Numbers were a very different story. We had, as you might imagine, thousands of raw, unformatted numbers being displayed throughout the dashboard. Hunting them down was a laborious and often manual process.

To handle the actual formatting of numbers, we used the Intl API (the Internationalization library defined by the ECMAScript standard):

var number = 300000.03;
var formatted = number.toLocaleString('hi-IN'); // 3,00,000.03
// This probably works in the browser you're using right now!

Fortunately, browser support for Intl has come quite a long way in recent years, with all modern browsers having full support.

Some modern JavaScript engines like V8 have even moved away from self-hosted JavaScript implementations of these libraries in favor of C++ based builtins, resulting in significant speedup.

Support for older browsers can be somewhat lacking however. Here's a simple demo site ( source code) that’s built with Cloudflare Workers that shows how dates, times, and numbers are rendered in a hand-full of locales.

Some combinations of old browsers and OS's will yield less than ideal results. For example, here's how the same dates and times from above are rendered on Windows 8 with IE 10:

If you need to support older browsers, this can be solved with a polyfill.

Translating

With all strings externalized, and all injected data being carefully formatted to locale specific standards, the bulk of the engineering work is complete. At this point, we can now claim that we’ve internationalized our application, since we’ve adapted it in a way that makes it easy to localize.

Next comes the process of localization where we actually create varying content based on the user’s language and cultural norms.

This is no small feat. Like we mentioned before, the strings in our application added together are the size of a small novel. It takes a significant amount of coordination and human expertise to create a translated copy that both captures the information with fidelity and speaks to the user in a familiar way.

There are many ways to handle the translation work: leveraging multi-lingual staff members, contracting the work out to individual translators, agencies, or even going all in and hiring teams of in-house translators. Whatever the case may be, there needs to be a smooth process for both workflow signalling and moving assets between the translation and development teams.

A healthy i18n program will provide developers with black-box interface with the process — they put new strings in a translation catalog file and commit the change, and without any more effort on their part, the feature code they wrote is available in production for all supported locales a few days later. Similarly, in a well run process translators will remain blissfully unaware of the particulars of the development process and application architecture. They receive files that easily load in their tools and clearly indicate what translation work needs to be done.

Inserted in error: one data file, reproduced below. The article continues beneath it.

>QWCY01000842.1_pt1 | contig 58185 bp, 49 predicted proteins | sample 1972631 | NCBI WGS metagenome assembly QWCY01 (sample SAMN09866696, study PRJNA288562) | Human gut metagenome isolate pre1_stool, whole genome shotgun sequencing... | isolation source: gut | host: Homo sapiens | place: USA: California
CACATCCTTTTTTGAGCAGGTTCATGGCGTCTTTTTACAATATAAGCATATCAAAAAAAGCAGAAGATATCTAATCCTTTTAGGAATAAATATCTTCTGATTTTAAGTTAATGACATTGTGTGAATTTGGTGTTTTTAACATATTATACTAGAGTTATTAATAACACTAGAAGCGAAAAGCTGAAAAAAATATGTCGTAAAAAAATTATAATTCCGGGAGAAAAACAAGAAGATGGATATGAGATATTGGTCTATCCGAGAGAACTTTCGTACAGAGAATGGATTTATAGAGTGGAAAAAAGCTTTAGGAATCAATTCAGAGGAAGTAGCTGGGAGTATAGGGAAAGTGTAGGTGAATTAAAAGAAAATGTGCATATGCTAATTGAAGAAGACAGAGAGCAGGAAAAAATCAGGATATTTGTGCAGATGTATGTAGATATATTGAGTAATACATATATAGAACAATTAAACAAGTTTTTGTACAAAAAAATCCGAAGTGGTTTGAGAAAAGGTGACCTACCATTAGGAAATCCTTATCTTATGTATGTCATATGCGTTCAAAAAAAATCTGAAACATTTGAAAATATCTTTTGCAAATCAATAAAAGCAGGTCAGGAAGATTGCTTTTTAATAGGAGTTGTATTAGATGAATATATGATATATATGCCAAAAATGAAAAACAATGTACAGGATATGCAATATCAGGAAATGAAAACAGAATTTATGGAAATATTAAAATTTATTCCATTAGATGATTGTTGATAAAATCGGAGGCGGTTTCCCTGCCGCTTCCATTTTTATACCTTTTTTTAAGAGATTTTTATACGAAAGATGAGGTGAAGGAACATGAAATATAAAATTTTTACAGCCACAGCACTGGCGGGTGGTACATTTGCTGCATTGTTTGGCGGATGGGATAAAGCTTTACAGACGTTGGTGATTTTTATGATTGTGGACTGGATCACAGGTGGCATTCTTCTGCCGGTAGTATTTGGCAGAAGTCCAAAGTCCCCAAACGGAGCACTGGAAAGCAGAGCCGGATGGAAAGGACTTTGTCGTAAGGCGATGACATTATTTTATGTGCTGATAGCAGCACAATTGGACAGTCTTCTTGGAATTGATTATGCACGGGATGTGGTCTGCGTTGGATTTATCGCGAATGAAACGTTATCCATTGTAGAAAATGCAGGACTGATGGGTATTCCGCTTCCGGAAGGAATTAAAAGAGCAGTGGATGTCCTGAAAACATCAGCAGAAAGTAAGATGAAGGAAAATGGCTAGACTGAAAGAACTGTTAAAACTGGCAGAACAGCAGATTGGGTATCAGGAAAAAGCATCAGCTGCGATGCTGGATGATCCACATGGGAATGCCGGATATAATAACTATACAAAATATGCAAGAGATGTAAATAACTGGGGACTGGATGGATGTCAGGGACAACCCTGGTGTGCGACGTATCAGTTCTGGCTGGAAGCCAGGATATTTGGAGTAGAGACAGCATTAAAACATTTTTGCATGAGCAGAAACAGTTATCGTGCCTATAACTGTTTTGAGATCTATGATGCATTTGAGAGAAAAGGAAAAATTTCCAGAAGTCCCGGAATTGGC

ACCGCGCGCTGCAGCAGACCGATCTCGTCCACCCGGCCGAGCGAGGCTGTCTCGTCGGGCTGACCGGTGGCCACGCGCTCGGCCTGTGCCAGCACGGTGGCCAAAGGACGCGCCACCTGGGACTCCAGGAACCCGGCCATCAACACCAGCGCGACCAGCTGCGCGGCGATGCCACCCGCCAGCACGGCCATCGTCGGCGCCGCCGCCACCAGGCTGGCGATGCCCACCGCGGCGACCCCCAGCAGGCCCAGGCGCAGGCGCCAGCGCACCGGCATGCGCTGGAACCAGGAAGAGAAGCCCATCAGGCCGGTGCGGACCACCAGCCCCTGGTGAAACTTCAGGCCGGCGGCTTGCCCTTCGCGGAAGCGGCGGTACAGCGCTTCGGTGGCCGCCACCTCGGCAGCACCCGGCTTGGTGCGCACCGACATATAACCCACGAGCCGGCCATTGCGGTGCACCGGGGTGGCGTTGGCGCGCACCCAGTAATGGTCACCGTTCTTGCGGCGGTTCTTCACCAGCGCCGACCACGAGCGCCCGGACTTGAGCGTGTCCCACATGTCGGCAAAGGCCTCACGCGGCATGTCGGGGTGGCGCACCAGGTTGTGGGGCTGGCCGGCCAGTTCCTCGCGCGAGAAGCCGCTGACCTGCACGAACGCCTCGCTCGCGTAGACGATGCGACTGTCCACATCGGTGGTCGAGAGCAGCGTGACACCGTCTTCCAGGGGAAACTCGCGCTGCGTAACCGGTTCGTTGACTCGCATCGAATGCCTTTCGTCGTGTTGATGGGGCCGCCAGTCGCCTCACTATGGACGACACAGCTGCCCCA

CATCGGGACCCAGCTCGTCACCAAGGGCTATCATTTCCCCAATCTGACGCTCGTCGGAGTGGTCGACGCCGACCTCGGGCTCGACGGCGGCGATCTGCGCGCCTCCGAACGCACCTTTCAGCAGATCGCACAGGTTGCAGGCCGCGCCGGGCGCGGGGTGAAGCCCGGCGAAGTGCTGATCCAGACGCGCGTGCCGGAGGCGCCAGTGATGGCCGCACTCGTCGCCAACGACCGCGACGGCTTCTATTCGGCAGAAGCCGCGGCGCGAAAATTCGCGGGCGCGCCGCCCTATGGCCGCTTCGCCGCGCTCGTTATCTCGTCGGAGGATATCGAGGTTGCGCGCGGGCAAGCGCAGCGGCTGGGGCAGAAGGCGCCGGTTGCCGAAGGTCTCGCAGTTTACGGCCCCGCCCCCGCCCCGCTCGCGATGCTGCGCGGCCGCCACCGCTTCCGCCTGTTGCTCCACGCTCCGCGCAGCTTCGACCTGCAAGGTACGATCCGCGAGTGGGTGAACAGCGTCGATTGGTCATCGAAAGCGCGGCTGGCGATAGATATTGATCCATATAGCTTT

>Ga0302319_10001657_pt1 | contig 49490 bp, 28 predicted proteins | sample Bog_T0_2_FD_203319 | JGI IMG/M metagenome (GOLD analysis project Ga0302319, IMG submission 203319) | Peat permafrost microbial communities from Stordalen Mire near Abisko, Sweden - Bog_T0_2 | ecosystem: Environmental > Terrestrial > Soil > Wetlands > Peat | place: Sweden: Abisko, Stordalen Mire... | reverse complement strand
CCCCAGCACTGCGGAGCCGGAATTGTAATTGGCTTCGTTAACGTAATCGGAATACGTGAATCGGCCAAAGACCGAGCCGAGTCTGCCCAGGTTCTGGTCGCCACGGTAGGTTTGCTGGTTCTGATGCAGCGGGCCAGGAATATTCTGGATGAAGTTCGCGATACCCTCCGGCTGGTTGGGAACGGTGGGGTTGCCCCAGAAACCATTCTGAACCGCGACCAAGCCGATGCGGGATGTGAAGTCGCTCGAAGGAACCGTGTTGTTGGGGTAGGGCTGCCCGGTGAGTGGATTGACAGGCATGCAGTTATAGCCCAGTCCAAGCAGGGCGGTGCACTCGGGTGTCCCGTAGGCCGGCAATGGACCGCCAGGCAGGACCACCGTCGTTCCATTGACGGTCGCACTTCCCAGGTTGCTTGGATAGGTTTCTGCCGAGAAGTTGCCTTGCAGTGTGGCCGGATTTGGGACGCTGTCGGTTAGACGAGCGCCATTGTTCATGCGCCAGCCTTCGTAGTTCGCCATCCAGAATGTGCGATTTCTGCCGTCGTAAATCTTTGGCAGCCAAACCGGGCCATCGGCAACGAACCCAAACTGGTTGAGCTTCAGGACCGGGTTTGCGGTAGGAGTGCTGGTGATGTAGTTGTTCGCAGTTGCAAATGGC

So, how does it actually work in practice?

We have a set of automated scripts that can be run on-demand by the localization team to package up a snapshot of our localization catalogs for all supported languages. During this process, a few things happen:

  • JSON files are generated from catalog files authored in TypeScript
  • If any new catalog files were added in English, placeholder copies are created for all other supported languages.
  • Placeholder strings are added for all languages when new strings are added to our base catalog

From there, the translation catalogs are uploaded to the Translation Management system via the UI or automated calls to the API. Before handing it off to translators, the files are pre-processed by comparing each new string against a Translation Memory (a cache of previously translated strings and substrings). If a match is found, the existing translation is used. Not only does this save cost by not re-translating strings, but it improves quality by ensuring that previously reviewed and approved translations are used when possible.

Suppose your locale files end up looking something like this:

{
 "verify.button": "Verify Email",
 "other.verify.button": "Verify Email",
 "verify.proceed.link": "Verify Email to proceed",
 // ...
}

Here, we have strings that are duplicated verbatim, as well as sub-strings that are copied. Translation services are billed by the word — you don’t want to pay for something twice and run the risk of a consistency issue arising. To this end, having a well-maintained Translation Memory will ensure that these strings are taken care of in the pre-translation steps before translators even see the file.

Once the translation job is marked as ready, it can take translation teams anywhere from hours to weeks to complete return translated copies depending on a number of factors such as the size of the job, the availability of translators, and the contract terms. The concerns of this phase could constitute another blog article of similar length: sourcing the right translation team, controlling costs, ensuring quality and consistency, making sure the company’s brand is properly conveyed, etc. Since the focus of this article is largely technical, we’ll gloss over the details here, but make no mistake -- getting this part wrong will tank your entire effort, even if you’ve achieved your technical objectives.